If God’s spirit has taken possession of you, then just as God brought back Jesus from the dead, so the same Spirit will give your humanity a new lease of life.

or JB Phillip’s translation:

Nevertheless once the Spirit of him who raised Jesus from the dead lives within you he will, by that same Spirit, bring to your whole being new strength and vitality.

or the Message:

When God lives and breathes in you (and he does, as surely as he did in Jesus), you are delivered from that dead life. With his Spirit living in you, your body will be as alive as Christ’s.

In this text salvation is not about a transformation after death it is about a transformation in the midst of life. It is a transformation we can experience now and be assured of forever.

In many ways this message is even more relevant to the modern world than the people to whom the Wesleys were preaching. Most people in Europe at the time believed literally in heaven and hell and one of their primary concerns was where they were destined for themselves. Many of them came to Christianity primarily to protect the fate of their immortal souls.

beliefThe modern world is very different. Most people in the UK now do not believe in life after death as revealed in numerous surveys. The most recent I came across (conducted on behalf of the BBC in February last year) suggested that only 46% of people in the UK believe in life after death (and amongst those about a third believe in reincarnation rather than in an afterlife).

It follows from this that if we want to proclaim a Gospel that will draw people to faith then we need to emphasis the transformative power of that Gospel within life (which will be relevant to everyone in the population) and focus less on its impact on any after-life (which only about a third of the population believe in anyway). The Wesley’s doctrine of a faith through which all may know they are saved does just this.

life after death

As well as exploring the implications of this survey for our mission to those outside the church it is interesting to reflect on those for Christians within it. The large majority (85%) of “active Christians” believe in life after death and it is important to emphasize that so did the Welsleys. Their belief in spiritual transformation in the midst of life reinforced their belief in life after death, to them it was a foretaste of the feast that was in store.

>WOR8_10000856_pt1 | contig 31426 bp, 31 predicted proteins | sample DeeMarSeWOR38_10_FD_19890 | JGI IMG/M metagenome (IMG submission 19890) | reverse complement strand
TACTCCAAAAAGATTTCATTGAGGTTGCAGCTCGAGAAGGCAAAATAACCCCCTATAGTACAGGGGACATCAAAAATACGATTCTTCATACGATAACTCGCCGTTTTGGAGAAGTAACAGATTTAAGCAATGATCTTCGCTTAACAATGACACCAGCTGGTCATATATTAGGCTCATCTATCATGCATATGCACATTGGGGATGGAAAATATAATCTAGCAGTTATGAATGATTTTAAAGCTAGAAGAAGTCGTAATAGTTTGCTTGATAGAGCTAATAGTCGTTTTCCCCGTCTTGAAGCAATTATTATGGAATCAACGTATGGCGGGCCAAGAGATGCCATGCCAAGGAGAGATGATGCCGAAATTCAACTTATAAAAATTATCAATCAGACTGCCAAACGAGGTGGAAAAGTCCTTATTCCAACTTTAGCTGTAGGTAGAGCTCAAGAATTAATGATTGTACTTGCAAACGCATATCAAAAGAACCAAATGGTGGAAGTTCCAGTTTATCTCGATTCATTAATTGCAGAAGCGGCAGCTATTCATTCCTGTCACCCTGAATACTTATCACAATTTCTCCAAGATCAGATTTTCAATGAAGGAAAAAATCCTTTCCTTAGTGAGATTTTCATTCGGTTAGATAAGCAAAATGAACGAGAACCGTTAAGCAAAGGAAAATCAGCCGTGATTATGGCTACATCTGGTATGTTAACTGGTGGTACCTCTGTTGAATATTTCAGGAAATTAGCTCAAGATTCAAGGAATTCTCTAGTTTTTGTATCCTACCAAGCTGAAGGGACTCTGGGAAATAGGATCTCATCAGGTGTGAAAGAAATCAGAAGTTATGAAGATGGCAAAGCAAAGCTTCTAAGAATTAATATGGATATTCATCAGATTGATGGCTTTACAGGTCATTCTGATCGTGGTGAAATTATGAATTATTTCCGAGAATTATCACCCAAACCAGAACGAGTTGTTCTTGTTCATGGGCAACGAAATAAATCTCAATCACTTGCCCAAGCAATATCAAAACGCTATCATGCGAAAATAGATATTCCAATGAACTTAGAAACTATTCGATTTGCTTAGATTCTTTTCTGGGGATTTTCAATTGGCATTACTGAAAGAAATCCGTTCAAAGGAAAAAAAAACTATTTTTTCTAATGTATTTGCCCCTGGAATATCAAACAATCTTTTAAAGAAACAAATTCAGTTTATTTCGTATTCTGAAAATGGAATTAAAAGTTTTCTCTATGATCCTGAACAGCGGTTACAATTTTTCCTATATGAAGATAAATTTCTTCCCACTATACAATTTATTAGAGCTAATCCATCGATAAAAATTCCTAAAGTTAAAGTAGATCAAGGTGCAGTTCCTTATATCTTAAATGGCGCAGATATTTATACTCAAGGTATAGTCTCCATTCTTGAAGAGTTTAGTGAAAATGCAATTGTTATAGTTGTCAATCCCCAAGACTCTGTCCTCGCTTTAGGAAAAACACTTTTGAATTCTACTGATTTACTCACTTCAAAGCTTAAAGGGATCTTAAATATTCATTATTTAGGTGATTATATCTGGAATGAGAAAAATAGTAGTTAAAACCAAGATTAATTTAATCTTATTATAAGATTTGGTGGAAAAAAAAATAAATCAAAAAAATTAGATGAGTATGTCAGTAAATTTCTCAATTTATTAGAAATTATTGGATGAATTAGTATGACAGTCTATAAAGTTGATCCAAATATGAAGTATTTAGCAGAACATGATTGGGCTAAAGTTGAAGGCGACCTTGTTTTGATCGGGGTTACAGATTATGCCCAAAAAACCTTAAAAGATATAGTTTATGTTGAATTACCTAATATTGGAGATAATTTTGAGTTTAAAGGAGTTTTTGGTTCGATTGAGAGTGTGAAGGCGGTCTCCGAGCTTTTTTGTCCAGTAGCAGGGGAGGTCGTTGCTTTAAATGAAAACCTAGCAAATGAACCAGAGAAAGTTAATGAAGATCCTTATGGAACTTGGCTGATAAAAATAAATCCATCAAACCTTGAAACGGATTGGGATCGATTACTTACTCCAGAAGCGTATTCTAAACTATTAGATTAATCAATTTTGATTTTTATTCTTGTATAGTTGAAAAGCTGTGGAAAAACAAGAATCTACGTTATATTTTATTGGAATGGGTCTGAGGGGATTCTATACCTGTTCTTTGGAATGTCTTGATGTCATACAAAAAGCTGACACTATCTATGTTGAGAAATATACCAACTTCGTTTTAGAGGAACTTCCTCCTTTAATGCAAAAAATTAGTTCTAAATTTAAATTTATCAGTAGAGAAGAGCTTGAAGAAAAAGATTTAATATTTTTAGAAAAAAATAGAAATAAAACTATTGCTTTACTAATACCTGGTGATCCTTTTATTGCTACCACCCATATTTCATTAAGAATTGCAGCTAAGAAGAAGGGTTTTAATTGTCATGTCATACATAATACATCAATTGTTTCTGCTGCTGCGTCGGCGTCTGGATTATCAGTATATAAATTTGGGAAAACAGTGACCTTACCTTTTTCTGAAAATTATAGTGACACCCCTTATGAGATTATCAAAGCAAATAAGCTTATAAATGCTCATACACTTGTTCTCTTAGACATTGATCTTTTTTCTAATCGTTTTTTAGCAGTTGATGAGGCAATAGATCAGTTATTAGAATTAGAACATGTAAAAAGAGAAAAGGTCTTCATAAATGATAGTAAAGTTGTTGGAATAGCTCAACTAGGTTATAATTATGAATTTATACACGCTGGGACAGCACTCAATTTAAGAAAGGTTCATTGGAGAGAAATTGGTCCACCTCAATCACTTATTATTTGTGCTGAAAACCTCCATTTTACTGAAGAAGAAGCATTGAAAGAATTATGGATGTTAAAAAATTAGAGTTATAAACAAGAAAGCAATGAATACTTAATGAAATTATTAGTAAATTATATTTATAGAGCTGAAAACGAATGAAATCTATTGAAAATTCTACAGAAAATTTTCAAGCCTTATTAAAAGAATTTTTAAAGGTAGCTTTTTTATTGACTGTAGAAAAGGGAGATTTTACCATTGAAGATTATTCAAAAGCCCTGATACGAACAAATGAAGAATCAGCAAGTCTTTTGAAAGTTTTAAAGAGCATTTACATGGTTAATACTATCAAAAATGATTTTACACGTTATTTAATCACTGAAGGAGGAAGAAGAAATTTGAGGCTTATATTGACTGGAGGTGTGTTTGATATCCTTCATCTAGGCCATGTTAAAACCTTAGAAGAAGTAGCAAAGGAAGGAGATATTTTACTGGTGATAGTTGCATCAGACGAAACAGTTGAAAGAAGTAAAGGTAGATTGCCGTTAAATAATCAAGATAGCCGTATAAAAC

But the survey suggests that about 1 in 7 “active Christians” do not believe in life after death. These, I assume, are people who in the light of a modern understanding of how the person, the mind and the brain are inter-related cannot believe that the person can persist once the brain has died. If we extrapolate this number to the current congregation then there are perhaps 7 or 8 of you here this morning in this position. The first message is to reassure you, if you think like this, that you are not alone, there are 6 or 7 like-minded people here today – it’s just that you don’t know who they are. But the more important consideration is that the Welsleys’ conviction that salvation can be experienced in the midst of life opens an avenue for how the Christian gospel can make sense to people who can’t believe in life after death. I suspect the number of these people will grow as the implications of modern science become more widely accepted. In saying this I must acknowledge that nothing could have been further from the minds of the Wesleys living right in what was still, essentially, a pre-scientific age.

The promise of transformation within life is also increasingly important to the modern world in the light of the epidemic of mental health problems that we are facing. I spent considerable time exploring this last Sunday at the end of Mental Health Awareness Week and don’t want to repeat what I said then, but we are facing an extraordinary rise in the number of people who are stressed, depressed, anxious, obsessed and even suicidal. In medical terms these are people who are ill, but in theological terms they are people in need of salvation. That salvation needs to be a lived experience offering transformative change now rather than just a promise of a better life to come once their current torment has been lived through. This is exactly what the Wesleys’ theology is offering. It is also what Jesus and the early disciples offered when they cast out demons -and offered wholeness to the broken-hearted. There can be no more pressing need today than for the church to cast out the demons that blight the current age and offer wholeness and meaning to those who can see no purpose in life.